What are, or were, Nintendo good at?

Marco Arment:

At the high end, there’s room for a small number of huge-budget blockbuster titles that usually involve realistic sports simulations or killing people, none of which Nintendo does well. They compete by pushing the boundaries of cutting-edge graphics hardware, which Nintendo doesn’t produce anymore, and licensing real-life sports teams, which Nintendo doesn’t do. Or, more often on the PC side, they operate massively multiplayer online social fantasy worlds, which Nintendo also doesn’t do well.

While I can’t disagree with much in this article, it’s a bit sad that so much of it is a litany of things Nintendo doesn’t do well. It’s as if their success during the past decade was more-or-less accidental, resting on a passing fad rather than any very distinctive quality.

I don’t think this is true.

Nintendo have, or had, one area of great strength: they made consoles that were fun to play with more than one person, in the same room, together. The enormous success of the DS and Wii came about because of games that were wildly fun to play socially, with friends or family who were actually physically present.

Nintendo have often been criticised for not “getting” multiplayer, because their online multiplayer support has never been as slick or effective as that from Microsoft in particular. But for millions of players, Nintendo have long had the best multiplayer support of all.

(In light of this, the Wii U looks a bit alarming because of the way its controller layout—with one big controller and multiple smaller ones—privileges a single player. The sense of equal competition is at risk.)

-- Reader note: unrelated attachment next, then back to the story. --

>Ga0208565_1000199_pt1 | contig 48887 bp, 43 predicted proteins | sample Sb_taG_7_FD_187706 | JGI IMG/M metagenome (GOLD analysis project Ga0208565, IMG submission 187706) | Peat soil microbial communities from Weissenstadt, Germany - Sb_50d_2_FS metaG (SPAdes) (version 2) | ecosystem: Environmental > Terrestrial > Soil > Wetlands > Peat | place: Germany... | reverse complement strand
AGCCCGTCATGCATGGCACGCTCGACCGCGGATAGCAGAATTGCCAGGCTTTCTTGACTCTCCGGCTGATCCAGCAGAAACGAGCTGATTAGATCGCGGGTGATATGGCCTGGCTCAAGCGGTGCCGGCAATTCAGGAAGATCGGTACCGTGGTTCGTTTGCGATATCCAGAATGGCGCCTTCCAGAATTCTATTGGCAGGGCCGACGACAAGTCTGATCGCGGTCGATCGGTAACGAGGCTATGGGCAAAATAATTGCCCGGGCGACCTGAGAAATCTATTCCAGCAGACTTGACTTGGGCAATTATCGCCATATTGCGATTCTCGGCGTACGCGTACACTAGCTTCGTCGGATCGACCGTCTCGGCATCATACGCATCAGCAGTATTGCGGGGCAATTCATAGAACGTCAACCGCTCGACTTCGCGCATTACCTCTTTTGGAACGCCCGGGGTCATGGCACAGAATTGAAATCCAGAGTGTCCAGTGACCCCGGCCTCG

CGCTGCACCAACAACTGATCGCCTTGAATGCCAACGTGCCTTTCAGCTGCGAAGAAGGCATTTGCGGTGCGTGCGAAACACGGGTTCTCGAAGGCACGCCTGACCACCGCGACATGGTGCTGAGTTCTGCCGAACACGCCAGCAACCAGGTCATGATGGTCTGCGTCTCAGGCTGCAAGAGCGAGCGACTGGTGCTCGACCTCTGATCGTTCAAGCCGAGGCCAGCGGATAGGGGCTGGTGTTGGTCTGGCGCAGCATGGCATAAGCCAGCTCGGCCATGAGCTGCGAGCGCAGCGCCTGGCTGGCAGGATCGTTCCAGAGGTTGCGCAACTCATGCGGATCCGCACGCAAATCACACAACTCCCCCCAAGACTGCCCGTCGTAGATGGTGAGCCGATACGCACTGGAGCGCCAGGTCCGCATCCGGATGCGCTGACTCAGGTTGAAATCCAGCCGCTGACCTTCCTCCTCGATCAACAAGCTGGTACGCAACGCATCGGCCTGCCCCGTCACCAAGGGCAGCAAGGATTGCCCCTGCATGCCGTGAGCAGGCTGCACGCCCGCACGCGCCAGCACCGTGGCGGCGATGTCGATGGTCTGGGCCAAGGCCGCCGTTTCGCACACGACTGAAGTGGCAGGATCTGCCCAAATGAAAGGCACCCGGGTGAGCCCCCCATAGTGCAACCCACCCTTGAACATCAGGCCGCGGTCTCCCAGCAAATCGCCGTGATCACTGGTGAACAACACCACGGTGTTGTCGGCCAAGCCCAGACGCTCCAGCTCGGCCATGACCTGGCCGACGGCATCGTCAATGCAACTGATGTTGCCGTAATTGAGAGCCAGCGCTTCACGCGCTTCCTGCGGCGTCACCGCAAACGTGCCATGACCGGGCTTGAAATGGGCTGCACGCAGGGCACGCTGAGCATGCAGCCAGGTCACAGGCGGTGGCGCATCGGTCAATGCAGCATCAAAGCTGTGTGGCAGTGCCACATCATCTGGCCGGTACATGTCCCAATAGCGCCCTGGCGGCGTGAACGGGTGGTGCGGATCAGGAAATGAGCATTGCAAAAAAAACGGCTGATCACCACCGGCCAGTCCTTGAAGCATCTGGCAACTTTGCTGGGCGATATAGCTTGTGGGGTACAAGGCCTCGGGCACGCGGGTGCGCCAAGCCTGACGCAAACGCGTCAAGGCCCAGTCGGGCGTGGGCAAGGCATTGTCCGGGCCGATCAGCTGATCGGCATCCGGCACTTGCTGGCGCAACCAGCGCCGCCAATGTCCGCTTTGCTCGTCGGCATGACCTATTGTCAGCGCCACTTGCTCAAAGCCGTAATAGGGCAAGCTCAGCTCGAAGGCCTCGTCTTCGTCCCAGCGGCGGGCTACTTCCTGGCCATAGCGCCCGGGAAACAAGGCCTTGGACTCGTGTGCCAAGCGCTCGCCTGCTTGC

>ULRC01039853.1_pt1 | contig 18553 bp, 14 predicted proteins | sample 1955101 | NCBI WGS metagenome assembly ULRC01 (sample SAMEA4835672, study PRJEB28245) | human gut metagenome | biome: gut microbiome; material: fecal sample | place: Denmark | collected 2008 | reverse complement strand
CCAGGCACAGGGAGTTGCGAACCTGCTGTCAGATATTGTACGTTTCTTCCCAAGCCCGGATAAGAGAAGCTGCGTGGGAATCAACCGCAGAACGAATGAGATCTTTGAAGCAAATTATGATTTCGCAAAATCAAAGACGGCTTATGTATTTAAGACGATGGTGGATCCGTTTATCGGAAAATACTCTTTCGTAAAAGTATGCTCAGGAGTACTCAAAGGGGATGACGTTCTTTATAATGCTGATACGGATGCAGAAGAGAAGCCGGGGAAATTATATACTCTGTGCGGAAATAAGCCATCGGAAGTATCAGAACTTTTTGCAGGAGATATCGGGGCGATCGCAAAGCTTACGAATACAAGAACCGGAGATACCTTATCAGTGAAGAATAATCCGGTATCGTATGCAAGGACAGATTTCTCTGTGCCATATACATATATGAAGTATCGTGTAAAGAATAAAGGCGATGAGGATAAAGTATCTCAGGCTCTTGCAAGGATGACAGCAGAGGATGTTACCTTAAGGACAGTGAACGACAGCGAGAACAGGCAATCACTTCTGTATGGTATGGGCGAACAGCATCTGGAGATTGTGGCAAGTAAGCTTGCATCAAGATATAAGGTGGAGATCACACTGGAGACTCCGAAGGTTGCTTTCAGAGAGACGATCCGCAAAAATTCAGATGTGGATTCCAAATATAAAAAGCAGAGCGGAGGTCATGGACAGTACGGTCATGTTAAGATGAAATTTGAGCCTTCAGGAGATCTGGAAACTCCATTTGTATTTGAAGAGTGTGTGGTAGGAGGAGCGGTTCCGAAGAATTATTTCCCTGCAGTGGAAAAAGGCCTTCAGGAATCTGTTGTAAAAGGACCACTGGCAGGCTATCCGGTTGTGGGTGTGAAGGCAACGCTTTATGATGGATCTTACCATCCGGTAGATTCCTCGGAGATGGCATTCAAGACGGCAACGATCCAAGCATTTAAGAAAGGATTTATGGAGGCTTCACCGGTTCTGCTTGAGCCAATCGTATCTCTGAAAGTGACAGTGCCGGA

Whether there’s anything Nintendo can do to halt their present decline, I don’t know. If there is, it surely must have something to do with live, local social gaming.

This could be bad news for games consoles

Rumours abounding (nice example here from John Gruber) that Apple may be about to announce an updated Apple TV operating system with apps support, possibly integrated into an Apple-branded TV set rather than being available only as a separate box as at present.

(How would you control it? Through a separate iOS device like an iPad?)

This sounds potentially very bad for the traditional games console, a market that seems to be already waning.

If I could only have one secretive, obsessively proprietary company making integrated hardware and software products, with a history of approaching product design a bit differently from its competition, of favouring customer pleasure over technical advantage, and of treating third-party developers in unpredictable and capricious ways… I’d choose Nintendo rather than Apple.

But Nintendo don’t really seem to know what to do at the moment. A pity.